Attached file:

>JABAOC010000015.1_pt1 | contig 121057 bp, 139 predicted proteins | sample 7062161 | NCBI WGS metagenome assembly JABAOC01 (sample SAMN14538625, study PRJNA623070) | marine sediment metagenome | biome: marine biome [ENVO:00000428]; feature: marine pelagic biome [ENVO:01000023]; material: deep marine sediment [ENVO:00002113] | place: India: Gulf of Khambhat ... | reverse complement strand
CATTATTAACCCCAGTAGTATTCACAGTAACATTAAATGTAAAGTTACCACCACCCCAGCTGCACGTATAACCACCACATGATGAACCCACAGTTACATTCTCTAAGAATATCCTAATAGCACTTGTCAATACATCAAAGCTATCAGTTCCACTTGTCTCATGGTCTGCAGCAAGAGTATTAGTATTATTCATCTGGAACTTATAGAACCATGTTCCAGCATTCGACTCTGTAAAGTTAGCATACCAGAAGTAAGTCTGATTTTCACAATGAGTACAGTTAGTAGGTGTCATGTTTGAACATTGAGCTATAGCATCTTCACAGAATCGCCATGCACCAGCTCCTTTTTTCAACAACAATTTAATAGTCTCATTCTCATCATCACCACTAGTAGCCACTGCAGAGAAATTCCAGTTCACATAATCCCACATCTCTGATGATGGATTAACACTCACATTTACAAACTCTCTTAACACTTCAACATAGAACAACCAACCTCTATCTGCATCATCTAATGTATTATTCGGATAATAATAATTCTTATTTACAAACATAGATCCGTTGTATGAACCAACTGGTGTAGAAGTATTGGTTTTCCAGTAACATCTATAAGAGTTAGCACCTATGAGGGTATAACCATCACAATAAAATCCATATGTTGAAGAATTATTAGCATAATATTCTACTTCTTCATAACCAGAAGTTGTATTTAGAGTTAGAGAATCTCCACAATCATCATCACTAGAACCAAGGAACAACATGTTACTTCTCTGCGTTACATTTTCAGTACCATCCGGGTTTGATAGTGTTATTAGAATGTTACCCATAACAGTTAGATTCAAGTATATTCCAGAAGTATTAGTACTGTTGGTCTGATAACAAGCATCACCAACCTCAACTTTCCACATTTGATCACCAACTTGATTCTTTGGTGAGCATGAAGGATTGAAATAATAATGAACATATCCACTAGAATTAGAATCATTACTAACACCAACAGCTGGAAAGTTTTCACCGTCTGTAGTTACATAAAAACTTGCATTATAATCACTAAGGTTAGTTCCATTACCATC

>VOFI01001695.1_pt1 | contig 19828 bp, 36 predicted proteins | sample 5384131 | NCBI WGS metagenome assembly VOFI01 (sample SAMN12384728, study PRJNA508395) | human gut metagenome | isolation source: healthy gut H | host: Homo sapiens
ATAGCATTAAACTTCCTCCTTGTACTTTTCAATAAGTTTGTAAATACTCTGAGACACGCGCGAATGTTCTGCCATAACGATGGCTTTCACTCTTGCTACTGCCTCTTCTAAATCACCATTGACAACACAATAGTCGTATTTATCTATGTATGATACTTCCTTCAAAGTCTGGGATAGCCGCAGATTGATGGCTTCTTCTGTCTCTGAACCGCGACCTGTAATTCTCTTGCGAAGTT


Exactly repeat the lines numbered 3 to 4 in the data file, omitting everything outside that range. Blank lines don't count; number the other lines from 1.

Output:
>VOFI01001695.1_pt1 | contig 19828 bp, 36 predicted proteins | sample 5384131 | NCBI WGS metagenome assembly VOFI01 (sample SAMN12384728, study PRJNA508395) | human gut metagenome | isolation source: healthy gut H | host: Homo sapiens
ATAGCATTAAACTTCCTCCTTGTACTTTTCAATAAGTTTGTAAATACTCTGAGACACGCGCGAATGTTCTGCCATAACGATGGCTTTCACTCTTGCTACTGCCTCTTCTAAATCACCATTGACAACACAATAGTCGTATTTATCTATGTATGATACTTCCTTCAAAGTCTGGGATAGCCGCAGATTGATGGCTTCTTCTGTCTCTGAACCGCGACCTGTAATTCTCTTGCGAAGTT